Known as the Edgecumbe earthquake, it caused heavy damage in the towns of Edgecumbe, Te Teko, Kawerau, Thornton and Matata. In Edgecumbe the ground-shaking cut deep gashes in roads and footpaths, damaged river embankments, tipped a diesel locomotive off its tracks, and ripped power transformers, weighing up to 20 tonnes each, from their mountings.
In the Rangitaiki Plains, west of Whakatane, the quake tore up the ground to create a spectacular 7km-long fault rupture that was, in places, 4m deep and 2m wide. The rupture extended down several kilometres into the earth.
About 200sq km of the Rangitaiki Plains subsided by up to 2m as a result of the quake. Property damage totalled $400 million ($690 million in today’s terms). Remarkably no-one was killed, but a handful of people suffered injuries.
Centred near Matata, the quake was felt over most of the North Island. It was preceded by a number of foreshocks in Matata and Thornton, and followed by hundreds of aftershocks over several weeks.
One of the largest foreshocks, a magnitude 4.9 jolt, occurred seven minutes before the main shock and was largely responsible for the evacuation of many buildings. Lives were probably saved as a consequence.
In 1987 it took over an hour for scientists to work out the location, magnitude and depth of the Edgecumbe earthquake. They relied on a sparse network of aging instruments.
New Zealand’s earthquake and volcano monitoring capability has developed substantially in the last 20 years. Today seismic data from around New Zealand is transmitted by radio and satellite and arrives within seconds at GeoNet data centres in Lower Hutt and Wairakei. This enables scientists to identify the location, magnitude and depth of an earthquake within minutes.
The GeoNet project, funded by the Earthquake Commission and operated by GNS Science, has seen major advances in the way geological hazards are monitored in New Zealand. Not only are there more monitoring instruments, many of them solar powered, but they are far more sophisticated and robust than those in use in the 1980s.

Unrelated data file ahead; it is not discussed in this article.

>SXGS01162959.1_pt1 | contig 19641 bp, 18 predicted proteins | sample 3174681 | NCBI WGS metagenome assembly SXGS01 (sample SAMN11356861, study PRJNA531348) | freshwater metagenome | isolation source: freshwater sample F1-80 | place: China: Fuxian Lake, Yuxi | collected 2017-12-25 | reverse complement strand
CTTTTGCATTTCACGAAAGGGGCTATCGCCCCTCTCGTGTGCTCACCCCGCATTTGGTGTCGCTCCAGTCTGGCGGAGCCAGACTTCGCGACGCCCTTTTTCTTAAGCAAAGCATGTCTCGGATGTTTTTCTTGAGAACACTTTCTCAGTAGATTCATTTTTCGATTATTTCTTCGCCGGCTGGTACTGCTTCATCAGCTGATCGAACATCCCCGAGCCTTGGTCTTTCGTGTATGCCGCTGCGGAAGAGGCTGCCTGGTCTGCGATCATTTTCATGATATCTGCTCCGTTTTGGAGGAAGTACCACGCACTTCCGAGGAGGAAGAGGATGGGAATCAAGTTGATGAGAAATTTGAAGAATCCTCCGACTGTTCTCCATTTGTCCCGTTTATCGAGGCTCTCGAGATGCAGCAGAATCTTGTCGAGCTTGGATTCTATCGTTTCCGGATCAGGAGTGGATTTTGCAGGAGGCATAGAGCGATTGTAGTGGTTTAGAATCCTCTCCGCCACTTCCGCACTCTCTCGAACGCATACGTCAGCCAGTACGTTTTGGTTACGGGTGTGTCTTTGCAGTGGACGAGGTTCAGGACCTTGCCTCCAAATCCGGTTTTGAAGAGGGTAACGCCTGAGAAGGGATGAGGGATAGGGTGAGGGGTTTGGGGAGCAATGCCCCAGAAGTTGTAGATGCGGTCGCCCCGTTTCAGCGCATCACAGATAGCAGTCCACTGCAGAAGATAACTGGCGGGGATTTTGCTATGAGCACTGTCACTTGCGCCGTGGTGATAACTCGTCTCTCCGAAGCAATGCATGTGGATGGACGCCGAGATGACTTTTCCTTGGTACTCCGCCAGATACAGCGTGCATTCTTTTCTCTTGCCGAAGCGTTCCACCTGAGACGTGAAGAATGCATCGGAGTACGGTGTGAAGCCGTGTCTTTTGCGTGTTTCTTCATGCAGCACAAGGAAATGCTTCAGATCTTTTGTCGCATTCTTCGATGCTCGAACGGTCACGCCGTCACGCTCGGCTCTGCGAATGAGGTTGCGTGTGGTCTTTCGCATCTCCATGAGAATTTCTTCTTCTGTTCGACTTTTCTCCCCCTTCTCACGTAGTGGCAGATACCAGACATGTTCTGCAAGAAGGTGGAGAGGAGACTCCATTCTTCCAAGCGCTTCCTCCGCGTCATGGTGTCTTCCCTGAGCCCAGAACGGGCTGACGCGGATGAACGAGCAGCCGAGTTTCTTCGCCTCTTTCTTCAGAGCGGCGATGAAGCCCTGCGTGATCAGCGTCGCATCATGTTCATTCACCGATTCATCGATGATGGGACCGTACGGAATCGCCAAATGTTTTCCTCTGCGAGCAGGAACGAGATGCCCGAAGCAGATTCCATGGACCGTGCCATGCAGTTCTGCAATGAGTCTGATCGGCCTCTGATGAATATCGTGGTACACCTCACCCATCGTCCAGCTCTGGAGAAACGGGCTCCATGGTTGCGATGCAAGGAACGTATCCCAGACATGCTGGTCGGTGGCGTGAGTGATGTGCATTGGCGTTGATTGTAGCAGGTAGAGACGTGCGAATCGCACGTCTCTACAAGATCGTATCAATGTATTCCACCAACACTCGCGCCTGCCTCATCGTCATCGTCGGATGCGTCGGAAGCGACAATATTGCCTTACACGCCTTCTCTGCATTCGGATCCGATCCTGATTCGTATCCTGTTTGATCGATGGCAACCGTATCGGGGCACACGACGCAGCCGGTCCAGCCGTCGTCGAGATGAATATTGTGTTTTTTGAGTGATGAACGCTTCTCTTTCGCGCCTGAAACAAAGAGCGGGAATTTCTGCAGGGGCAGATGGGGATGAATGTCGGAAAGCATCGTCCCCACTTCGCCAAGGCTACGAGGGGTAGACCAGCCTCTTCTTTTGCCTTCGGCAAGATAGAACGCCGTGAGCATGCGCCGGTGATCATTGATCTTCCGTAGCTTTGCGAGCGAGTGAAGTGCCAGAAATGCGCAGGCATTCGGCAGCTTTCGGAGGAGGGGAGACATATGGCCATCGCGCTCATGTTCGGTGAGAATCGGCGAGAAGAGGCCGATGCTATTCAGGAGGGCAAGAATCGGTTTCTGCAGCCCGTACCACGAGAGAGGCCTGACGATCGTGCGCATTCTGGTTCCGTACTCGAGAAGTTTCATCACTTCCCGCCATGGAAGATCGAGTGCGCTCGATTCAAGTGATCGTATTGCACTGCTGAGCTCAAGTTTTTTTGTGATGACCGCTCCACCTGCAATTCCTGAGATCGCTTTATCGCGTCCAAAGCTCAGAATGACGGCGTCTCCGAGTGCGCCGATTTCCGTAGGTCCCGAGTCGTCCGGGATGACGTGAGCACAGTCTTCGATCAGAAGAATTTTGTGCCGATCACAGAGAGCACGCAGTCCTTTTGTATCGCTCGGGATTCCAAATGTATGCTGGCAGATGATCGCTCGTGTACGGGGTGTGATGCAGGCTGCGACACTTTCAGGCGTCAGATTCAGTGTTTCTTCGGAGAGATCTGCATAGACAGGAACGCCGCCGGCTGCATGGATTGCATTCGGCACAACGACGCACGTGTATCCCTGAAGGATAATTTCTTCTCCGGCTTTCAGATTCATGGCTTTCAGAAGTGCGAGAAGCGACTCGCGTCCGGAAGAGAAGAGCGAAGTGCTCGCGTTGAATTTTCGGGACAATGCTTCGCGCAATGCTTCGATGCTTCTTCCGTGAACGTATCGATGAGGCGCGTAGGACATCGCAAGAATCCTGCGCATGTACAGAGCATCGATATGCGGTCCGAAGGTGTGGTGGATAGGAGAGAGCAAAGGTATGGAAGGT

A significant advantage of the upgraded network is that it provides higher quality data in real-time.
The rapid availability of information on earthquakes through the GeoNet website gives responding agencies, such as civil defence operators, the ability to prioritise in getting assistance to affected communities.
GeoNet Project Director, Ken Gledhill, said historical evidence showed that the risk to New Zealanders from geological hazards is higher than the last 60 years would indicate.

"New Zealand’s earthquake activity is comparable with California and Japan. But because there have been relatively few large earthquakes in recent decades, many New Zealanders won’t have experienced a damaging earthquake" - Dr Ken Gledhill.

On average, New Zealand can expect a magnitude 6 quake once a year, a magnitude 7 quake once a decade, and a magnitude 8 quake once every century.
The GeoNet network of instruments records about 16,000 quakes in and around New Zealand each year. Most are small, but between 1 and 2 percent are big enough to be felt by people.

GNS Science is a government-owned research and consultancy company focused on securing economic and social benefits from natural processes occurring in the Earth’s crust. As well as improving the understanding of hazards such as earthquakes, volcanoes, landslides, and tsunamis, GNS Science helps in the development of geothermal energy, oil and gas exploration, mineral exploration, and groundwater supply to New Zealand towns and cities.

Press Release: GNS Science